History of the Chestnut


Chestnuts have had a long history of cultivation in Europe. During Roman times, the chestnut was the basis of a vital economy in the Mediterranean Basin as well as rural and "Gathering Chestnuts" mountainous areas of Southern Europe. Chestnuts were a reliable food source. For several hundred years, Southern Europe in areas such as the Italian and Swiss Alps, was called the "Chestnut Civilization."

     The chestnut was referred to as the "bread tree." Cultivated forms of chestnuts included hundreds of varieties selected for specific qualities for uses as candying,
roasting, boiling, drying, flour and butter. The native habitat of the Chestnut extended throughout the Northern Hemisphere and is found in China, Korea, Japan, Southern Europe and North America. The entire Eastern half of the US was once covered with wild chestnut trees.  

     The American Indian relied on the Chestnut as a dietary staple. And, during the colonization of America, the native chestnut was the premier tree, providing wood for railroad ties, house framing, barns, fences and fuel. The American Chestnut was an important source of tannin for leather processing. Of course, the American Chestnut also provided highly palatable nuts for eating. Chestnut trees were once so numerous along the Eastern forests of the US that it is said a squirrel could jump from chestnut tree to chestnut tree all the way from Georgia to New York without ever touching the ground. American Chestnuts served as a year-round source of food for humans and animals.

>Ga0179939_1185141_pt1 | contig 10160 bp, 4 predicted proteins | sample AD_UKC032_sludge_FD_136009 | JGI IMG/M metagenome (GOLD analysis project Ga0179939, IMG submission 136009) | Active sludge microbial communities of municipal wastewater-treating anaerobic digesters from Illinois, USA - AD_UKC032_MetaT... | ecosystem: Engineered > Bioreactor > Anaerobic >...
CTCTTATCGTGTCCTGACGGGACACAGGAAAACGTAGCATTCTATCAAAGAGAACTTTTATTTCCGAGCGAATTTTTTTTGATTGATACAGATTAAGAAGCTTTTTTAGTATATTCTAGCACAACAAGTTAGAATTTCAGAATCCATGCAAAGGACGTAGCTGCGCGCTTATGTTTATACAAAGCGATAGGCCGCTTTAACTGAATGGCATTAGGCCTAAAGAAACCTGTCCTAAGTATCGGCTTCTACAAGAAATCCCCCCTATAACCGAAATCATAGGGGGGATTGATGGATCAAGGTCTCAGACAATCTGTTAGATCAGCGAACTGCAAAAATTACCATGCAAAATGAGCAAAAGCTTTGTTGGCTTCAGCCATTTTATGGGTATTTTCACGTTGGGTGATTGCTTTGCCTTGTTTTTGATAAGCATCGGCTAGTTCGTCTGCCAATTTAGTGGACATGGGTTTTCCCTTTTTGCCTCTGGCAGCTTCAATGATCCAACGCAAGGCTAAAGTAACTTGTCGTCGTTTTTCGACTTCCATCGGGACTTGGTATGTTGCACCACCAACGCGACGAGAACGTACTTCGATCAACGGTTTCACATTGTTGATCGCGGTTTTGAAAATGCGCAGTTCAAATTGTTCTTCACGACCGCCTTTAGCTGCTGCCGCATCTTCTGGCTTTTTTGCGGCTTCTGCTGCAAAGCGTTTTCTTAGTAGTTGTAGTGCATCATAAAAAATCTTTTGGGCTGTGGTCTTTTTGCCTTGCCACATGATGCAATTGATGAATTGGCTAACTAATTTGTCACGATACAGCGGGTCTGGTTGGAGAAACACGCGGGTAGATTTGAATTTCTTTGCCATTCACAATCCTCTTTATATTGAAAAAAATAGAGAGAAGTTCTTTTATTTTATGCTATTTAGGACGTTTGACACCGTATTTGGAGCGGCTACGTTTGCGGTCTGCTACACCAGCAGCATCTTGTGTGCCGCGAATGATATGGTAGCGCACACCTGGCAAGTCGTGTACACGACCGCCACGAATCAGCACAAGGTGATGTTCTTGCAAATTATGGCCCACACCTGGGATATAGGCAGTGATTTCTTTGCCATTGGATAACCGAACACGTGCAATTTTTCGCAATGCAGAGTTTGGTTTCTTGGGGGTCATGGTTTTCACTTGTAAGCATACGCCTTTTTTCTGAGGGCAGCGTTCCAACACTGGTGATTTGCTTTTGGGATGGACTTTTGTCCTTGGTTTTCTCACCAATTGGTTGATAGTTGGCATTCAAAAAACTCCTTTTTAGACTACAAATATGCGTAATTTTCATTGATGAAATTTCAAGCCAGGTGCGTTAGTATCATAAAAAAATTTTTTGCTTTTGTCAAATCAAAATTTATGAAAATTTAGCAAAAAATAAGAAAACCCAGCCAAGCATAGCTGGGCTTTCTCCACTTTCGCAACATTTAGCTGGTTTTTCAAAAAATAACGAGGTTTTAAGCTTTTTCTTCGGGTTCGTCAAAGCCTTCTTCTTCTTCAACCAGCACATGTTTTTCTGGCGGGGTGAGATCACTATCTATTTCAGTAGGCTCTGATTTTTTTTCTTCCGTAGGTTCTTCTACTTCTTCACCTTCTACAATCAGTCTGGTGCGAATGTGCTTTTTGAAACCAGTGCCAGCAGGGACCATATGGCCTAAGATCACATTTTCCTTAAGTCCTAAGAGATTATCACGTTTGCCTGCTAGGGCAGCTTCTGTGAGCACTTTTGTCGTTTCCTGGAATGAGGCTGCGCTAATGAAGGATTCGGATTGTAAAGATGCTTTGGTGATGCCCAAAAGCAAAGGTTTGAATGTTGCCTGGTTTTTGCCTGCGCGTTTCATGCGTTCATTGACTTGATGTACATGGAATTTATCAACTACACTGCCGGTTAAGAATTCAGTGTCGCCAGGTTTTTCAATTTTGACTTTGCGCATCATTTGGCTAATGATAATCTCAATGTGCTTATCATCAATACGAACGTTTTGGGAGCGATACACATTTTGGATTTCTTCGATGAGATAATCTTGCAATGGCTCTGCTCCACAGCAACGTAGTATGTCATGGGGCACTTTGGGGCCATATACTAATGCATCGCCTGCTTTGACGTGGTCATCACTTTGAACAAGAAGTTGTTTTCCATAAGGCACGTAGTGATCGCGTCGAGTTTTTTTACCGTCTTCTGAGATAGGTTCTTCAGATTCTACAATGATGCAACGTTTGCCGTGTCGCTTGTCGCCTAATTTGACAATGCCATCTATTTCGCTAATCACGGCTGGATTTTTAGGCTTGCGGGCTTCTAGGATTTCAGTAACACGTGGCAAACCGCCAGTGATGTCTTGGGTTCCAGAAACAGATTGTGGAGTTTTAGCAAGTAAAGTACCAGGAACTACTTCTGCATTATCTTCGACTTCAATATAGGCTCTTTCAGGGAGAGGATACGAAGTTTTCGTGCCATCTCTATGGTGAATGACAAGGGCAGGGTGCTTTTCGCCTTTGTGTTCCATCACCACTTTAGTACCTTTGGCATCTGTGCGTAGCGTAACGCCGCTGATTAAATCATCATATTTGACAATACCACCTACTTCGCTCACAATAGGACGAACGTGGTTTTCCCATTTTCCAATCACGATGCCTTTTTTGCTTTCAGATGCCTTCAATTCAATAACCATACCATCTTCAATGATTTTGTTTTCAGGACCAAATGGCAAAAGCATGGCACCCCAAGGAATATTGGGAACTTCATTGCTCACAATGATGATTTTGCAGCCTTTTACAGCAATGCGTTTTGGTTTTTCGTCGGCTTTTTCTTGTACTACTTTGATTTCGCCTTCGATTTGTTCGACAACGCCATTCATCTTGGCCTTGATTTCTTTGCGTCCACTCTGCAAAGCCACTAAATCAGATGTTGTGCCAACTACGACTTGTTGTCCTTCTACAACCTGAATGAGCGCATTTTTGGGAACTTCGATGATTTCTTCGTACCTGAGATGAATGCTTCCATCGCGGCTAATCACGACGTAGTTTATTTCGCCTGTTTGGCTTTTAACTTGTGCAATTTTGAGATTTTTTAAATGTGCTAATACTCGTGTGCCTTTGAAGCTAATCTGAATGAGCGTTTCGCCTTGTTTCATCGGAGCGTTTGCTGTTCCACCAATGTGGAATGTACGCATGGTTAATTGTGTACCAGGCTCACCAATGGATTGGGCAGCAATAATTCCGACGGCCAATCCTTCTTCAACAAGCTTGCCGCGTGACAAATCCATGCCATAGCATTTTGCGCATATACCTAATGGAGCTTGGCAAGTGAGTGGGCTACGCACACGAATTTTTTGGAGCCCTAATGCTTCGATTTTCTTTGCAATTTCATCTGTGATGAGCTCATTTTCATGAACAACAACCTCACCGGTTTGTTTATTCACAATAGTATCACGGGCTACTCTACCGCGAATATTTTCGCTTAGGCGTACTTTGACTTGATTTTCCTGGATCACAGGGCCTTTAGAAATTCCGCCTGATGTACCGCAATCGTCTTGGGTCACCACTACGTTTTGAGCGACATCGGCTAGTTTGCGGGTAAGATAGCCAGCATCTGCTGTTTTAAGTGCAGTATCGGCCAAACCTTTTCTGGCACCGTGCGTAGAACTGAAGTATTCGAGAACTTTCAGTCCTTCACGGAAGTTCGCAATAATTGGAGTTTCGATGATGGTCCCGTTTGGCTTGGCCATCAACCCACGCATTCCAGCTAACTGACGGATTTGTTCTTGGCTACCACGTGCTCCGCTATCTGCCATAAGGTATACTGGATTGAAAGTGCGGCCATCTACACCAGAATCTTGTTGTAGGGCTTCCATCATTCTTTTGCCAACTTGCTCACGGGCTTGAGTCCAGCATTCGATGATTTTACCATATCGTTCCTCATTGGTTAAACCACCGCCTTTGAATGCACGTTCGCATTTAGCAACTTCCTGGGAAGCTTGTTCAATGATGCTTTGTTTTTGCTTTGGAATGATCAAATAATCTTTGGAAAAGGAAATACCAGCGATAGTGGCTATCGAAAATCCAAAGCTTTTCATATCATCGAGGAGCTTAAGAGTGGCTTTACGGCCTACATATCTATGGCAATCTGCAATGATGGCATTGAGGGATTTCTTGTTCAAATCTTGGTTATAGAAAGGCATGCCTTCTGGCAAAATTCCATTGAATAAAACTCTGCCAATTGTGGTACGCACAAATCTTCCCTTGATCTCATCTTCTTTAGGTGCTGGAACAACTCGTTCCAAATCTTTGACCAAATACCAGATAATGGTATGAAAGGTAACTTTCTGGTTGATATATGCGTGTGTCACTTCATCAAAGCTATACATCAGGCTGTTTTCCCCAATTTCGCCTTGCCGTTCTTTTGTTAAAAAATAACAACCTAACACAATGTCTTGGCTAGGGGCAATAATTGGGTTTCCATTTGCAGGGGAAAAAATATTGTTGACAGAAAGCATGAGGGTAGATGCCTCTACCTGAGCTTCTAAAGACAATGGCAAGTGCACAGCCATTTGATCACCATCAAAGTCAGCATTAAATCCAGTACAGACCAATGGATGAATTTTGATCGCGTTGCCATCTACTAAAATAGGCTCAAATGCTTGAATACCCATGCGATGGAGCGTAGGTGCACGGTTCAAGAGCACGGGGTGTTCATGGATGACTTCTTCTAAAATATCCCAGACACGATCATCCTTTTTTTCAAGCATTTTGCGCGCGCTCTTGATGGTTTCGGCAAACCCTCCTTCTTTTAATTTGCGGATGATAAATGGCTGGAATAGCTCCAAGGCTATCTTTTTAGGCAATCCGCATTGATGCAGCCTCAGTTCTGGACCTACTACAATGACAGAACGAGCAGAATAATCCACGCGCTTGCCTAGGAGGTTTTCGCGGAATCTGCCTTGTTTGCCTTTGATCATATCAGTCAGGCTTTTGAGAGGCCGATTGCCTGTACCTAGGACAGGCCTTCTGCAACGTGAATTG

Chestnuts have a remarkable nutritional composition that sets them apart from other nuts and makes them an outstanding food source, which can be a dietary staple. The nuts are about 50% water when fresh, which makes them highly perishable. They contain complex carbohydrate, are very low in fat at about 1%, have reasonable quantities of vitamin C and potassium, are very low in sodium and are free of gluten, oil and cholesterol. The protein is high quality, and is easily assimilated by the human body.



     The American chestnut was one of the most important trees in the eastern hardwood forests until the late nineteenth century, making up to 25 percent of the forest. It was used for virtually everything - telegraph poles, railroad ties, heavy construction, shingles, panelling, fine furniture, musical instruments and even pulp and plywood. In addition, the chestnut was America's major source of tannin for tanning leather. However, by 1950, the chestnut was essentially eliminated as a forest tree in North America, having succumbed to chestnut blight (apparently brought in from Oriental varieties of chestnuts), of the late 1800's. Efforts are now being taken to re-introduce a disease resistant variety of American Chestnut.